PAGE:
But, looking back now, what I really neglected was getting completely 'stuck in' and passionate about those subjects I liked. I enjoyed them, but didn't do any extra work, which I might have not minded. Contrast this to my roommate, who really liked Equity & Trusts, and although she found it boring at times, she was able to do all the extra reading. She also had a great tutor which really helped. So is this the kind of thing which makes the most difference? Enthusiasm, rather than diligence? (Although I'm guessing you need some of both)

    Perhaps my desire to 'work hard' comes from that I've been doing all compulsory modules so far, most of which have been fairly dry. Maybe it'll be easier once I can choose subjects I really like.Another big thing which I didn't do was listen carefully and ask questions. But that was down to pure laziness/arrogance on my part, thinking I could do the reading during revision, and be fine. I therefore fell behind very quickly. And although that approach allowed me to do well, it's perhaps not as well as I would have liked. However, if I can really get enthusiastic about the subjects on my year abroad (this year) and my final year, should this hopefully solve that problem too?

    (I'm not the kind of person who can learn without notes though. But learning styles are different, there's no single best way for everyone.)
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    I'm studying an LLM now but got my LLB in 2014. My LLB grades in the end were quite similar to yours, once rounded up, but throughout the 4 years they were hit and and miss (sometimes getting 1sts, sometimes 2:1s sometimes 2:2s). I have now learned my lesson and am track for a Distinction. Once you have figured out which technique works best for you, you're sorted. I don't take notes anymore because it makes it harder to enjoy the lecture, listen to what is being said and engage in discussion of the topic at hand. Granted, Admin law isn't the most enjoyable subject for me (though I always liked EU and Tort law), what I do with subjects like that is play e-lectures over, and over again until they are pretty much stuck in my head. Past paper practice and sample coursework have been extremely helpful too.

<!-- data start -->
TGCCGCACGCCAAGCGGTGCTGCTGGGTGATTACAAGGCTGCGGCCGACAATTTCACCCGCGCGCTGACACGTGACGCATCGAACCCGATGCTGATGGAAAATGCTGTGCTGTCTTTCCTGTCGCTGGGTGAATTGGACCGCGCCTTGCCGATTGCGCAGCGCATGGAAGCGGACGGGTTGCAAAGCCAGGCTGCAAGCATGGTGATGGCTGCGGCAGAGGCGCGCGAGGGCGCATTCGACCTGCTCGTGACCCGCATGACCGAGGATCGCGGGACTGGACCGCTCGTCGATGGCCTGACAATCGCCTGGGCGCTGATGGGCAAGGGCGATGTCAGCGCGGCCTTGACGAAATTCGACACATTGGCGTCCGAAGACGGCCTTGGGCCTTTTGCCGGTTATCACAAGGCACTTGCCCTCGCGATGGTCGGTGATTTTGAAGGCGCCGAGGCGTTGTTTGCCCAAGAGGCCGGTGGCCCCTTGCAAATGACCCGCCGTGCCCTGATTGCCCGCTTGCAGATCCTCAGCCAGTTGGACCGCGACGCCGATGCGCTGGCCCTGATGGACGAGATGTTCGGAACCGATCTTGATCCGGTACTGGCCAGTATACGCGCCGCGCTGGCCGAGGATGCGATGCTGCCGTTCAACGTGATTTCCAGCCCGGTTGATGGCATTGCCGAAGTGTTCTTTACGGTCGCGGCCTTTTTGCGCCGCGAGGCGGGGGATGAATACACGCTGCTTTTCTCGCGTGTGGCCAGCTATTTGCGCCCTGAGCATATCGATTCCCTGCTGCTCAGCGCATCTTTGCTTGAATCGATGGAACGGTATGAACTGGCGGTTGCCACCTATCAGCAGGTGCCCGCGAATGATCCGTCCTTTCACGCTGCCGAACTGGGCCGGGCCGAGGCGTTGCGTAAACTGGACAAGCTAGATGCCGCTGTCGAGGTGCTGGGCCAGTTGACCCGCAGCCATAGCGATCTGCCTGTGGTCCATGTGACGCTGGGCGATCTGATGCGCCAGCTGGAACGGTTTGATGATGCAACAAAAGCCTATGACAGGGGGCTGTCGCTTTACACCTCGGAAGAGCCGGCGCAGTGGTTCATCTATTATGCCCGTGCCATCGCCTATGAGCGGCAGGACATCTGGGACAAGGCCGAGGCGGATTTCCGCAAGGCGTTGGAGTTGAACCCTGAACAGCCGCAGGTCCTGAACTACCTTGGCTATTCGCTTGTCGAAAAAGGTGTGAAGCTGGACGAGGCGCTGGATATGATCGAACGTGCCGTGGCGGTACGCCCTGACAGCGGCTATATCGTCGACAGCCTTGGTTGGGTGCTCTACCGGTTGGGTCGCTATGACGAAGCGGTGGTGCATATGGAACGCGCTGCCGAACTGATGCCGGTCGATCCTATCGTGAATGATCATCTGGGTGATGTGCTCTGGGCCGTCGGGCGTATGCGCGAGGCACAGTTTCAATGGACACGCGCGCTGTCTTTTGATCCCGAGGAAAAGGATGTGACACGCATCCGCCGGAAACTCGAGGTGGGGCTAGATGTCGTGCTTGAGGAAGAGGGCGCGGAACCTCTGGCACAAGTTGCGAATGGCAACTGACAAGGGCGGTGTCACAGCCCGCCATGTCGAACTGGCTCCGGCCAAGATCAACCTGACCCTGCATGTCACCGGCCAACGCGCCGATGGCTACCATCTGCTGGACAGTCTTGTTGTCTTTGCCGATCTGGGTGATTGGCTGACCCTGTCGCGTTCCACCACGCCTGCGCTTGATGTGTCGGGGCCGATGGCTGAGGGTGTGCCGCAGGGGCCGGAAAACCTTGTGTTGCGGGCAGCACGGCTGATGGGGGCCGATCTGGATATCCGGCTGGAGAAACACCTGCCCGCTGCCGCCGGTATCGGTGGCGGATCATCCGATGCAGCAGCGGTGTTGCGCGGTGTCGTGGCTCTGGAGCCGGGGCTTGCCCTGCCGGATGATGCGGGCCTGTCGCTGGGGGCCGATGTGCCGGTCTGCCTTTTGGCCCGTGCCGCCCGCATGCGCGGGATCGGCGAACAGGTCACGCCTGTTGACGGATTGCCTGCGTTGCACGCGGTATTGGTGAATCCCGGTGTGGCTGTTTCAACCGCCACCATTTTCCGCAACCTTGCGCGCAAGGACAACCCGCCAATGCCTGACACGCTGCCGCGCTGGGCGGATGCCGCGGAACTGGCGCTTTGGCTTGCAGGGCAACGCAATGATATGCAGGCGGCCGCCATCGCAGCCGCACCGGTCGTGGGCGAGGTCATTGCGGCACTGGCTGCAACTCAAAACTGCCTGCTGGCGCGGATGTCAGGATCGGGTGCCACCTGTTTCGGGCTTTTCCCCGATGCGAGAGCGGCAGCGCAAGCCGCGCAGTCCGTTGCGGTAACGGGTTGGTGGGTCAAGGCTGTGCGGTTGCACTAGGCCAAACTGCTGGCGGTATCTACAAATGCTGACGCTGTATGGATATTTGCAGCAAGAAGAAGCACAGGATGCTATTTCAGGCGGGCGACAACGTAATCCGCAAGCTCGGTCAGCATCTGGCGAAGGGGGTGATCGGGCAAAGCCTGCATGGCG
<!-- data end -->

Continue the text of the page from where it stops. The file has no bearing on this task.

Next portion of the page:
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    At least now you know that cramming only works to some extent meaning next year you'll be more prepared and will likely to a lot better.
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    (Original post by WBZ144)
    I'm studying an LLM now but got my LLB in 2014. My LLB grades in the end were quite similar to yours, once rounded up, but throughout the 4 years they were hit and and miss (sometimes getting 1sts, sometimes 2:1s sometimes 2:2s). I have now learned my lesson and am track for a Distinction. Once you have figured out which technique works best for you, you're sorted. I don't take notes anymore because it makes it harder to enjoy the lecture, listen to what is being said and engage in discussion of the topic at hand. Granted, Admin law isn't the most enjoyable subject for me (though I always liked EU and Tort law), what I do with subjects like that is play e-lectures over, and over again until they are pretty much stuck in my head. Past paper practice and sample coursework have been extremely helpful too.